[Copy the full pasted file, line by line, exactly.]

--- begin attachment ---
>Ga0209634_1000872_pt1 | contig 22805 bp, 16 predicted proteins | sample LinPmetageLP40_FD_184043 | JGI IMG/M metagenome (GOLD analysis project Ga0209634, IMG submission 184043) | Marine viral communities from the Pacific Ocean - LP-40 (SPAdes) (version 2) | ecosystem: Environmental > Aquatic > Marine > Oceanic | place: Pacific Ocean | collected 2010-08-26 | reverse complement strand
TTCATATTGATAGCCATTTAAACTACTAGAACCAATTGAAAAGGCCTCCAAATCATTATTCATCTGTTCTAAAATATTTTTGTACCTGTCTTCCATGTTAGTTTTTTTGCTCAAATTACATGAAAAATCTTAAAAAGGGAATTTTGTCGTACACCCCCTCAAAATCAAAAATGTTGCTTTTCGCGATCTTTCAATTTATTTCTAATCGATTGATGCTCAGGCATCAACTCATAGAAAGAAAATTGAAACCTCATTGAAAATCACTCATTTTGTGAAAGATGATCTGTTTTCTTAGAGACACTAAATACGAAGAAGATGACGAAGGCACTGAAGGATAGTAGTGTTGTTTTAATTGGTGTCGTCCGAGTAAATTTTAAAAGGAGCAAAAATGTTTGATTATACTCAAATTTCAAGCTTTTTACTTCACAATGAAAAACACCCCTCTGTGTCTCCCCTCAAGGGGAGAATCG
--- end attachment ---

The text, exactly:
>Ga0209634_1000872_pt1 | contig 22805 bp, 16 predicted proteins | sample LinPmetageLP40_FD_184043 | JGI IMG/M metagenome (GOLD analysis project Ga0209634, IMG submission 184043) | Marine viral communities from the Pacific Ocean - LP-40 (SPAdes) (version 2) | ecosystem: Environmental > Aquatic > Marine > Oceanic | place: Pacific Ocean | collected 2010-08-26 | reverse complement strand
TTCATATTGATAGCCATTTAAACTACTAGAACCAATTGAAAAGGCCTCCAAATCATTATTCATCTGTTCTAAAATATTTTTGTACCTGTCTTCCATGTTAGTTTTTTTGCTCAAATTACATGAAAAATCTTAAAAAGGGAATTTTGTCGTACACCCCCTCAAAATCAAAAATGTTGCTTTTCGCGATCTTTCAATTTATTTCTAATCGATTGATGCTCAGGCATCAACTCATAGAAAGAAAATTGAAACCTCATTGAAAATCACTCATTTTGTGAAAGATGATCTGTTTTCTTAGAGACACTAAATACGAAGAAGATGACGAAGGCACTGAAGGATAGTAGTGTTGTTTTAATTGGTGTCGTCCGAGTAAATTTTAAAAGGAGCAAAAATGTTTGATTATACTCAAATTTCAAGCTTTTTACTTCACAATGAAAAACACCCCTCTGTGTCTCCCCTCAAGGGGAGAATCG